Thomas Oscar Meteyer was part of 358th Fighter Squadron. This photo was found on Pinterest and it had a caption. LT Thomas O Meteyer P-51B 42-106736 YF-Jwith ground crew”Joyce” His son Michael had a similar one. Michael Meteyer had also this one. I have colorized it for his father’s birthday which is today. […]Remembering Thomas Oscar Meteyer — 358th Fighter Squadron
Chris Charland is on WordPress.
It’s worth the detour!
Before remembering Philip Ensor who was killed on a sortie on September 8, 1941, I have to tell you how I had created another blog in 2010 with the mission of remembering RAF 23 Squadron.
It was about remembering a RAF Squadron I knew nothing about. First it was about remembering a French-Canadian Mosquito pilot.
I had never heard about Eugène Gagnon before 2010. I was not alone in 2010. People here in Quebec don’t remember the Fallen that much. Eugène Gagnon did not die in the war. He died on October 21, 1947 in a plane crash.
The story of the crash is on the blog RAF 23 Squadron.
Eugène Gagnon was a night bandit as they were called back then. He would fly his Mosquito near German airfields just waiting for German night fighters to come back after shooting down RAF and RCAF bombers.
Eugène Gagnon flew 33 sorties but he never shot down a German plane. He was not an ace. But does it really matter?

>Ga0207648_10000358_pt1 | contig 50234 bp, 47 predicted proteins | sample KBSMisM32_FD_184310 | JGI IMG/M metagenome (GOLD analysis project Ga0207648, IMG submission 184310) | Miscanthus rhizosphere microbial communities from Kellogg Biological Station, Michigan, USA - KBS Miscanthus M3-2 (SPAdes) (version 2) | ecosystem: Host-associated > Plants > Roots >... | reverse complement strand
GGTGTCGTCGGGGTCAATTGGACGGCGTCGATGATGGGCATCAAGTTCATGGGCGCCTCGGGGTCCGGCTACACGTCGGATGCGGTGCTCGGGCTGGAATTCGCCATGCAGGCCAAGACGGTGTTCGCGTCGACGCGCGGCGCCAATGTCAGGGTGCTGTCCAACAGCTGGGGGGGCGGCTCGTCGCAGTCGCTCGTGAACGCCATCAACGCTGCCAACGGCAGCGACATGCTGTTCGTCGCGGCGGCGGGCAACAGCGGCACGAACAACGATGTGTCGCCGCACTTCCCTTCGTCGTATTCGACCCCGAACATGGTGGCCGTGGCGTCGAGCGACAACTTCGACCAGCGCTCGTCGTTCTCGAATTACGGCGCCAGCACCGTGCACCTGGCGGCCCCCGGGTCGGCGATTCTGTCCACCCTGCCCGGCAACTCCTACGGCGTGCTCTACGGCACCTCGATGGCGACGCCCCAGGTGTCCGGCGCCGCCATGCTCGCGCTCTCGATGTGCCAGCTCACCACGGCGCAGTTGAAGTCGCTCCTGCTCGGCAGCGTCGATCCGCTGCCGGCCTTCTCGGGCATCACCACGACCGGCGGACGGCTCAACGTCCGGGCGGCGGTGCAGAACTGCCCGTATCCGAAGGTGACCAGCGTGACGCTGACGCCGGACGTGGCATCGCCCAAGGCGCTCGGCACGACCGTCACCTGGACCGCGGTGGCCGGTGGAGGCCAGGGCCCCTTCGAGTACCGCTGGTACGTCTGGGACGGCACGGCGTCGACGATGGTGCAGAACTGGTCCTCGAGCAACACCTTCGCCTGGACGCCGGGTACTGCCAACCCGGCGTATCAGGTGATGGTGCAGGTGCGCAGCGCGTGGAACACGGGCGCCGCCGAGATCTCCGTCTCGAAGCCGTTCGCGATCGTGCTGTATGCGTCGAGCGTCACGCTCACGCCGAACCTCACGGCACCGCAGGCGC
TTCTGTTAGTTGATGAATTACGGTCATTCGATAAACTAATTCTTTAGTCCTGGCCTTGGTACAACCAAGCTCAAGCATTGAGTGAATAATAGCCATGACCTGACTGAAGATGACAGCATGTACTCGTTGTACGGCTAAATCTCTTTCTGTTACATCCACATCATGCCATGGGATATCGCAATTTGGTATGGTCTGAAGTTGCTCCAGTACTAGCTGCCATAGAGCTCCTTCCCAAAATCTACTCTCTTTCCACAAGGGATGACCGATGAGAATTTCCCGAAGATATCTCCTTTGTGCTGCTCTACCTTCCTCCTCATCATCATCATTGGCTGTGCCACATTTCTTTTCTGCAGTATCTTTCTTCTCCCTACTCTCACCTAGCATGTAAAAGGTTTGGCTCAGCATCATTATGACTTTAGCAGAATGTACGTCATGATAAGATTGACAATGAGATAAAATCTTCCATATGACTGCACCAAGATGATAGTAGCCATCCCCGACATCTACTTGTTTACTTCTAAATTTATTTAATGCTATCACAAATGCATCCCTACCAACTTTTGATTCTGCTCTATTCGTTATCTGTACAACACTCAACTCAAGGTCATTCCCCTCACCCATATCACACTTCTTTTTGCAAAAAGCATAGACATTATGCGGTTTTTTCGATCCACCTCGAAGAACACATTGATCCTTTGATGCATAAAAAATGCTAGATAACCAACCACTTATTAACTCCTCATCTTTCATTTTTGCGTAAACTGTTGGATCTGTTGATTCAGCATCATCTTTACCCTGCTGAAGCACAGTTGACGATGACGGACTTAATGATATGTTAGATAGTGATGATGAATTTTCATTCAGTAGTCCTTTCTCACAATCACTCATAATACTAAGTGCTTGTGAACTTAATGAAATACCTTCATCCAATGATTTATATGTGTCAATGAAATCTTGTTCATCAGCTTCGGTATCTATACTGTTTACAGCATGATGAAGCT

Writing that blog led me to write about more and more about pilots and navigators who flew with 23 Squadron. I will spare you the list.
One of them was Alistair (Alec) Lawson. This is when I got this comment in August 2011 from someone I did not know… His name was Gilles Collaveri.
Good evening from France,
I am interested in 23 squadron for 2 reasons:
1) I met last year Alexander Lawson who flew Mosquitos with 23 Sq. and shot down a JU88 over Toulouse on 6 jan 1944; I found the remains of this JU88.
2) I shall look next week for the remains of Philip ENSOR’s Havoc I that crashed on 8 sept 1941 near Morlaix, Brittany.
If you wish to know more, let me know.
To know more about Alistair Lawson, click here.
To know more about Philip Ensor, click here.
I have known Gilles Collaveri virtually since at least 2011. He wrote a comment on one of my blogs. I would have to do a little research to find his first comment. In the meantime, I’m putting a link to his site.
It’s worth the little detour.
History continues to be written on Lest We Forget…
David Greenlees was my uncle. Born in Glasgow in 1921, he volunteered for the RAF in 1940 and was posted to 203 Squadron at Borg El Arab airfield in Egypt. Borg El Arab was a desert airfield west of Alexandria and approximately eight miles from the coast. He served as part of the support staff for the squadron.
Conditions at the base were rudimentary. There were no buildings or hangars, only tents. Aircraft were serviced where they stood, while the runway was a strip of concrete covered in sand. David was issued with a .303 rifle, an entrenching tool, two blankets and 15 empty four gallon petrol cans. These were to be filled with sand and covered with a great coat to serve as a bed. He had to share a tent with three other Scots.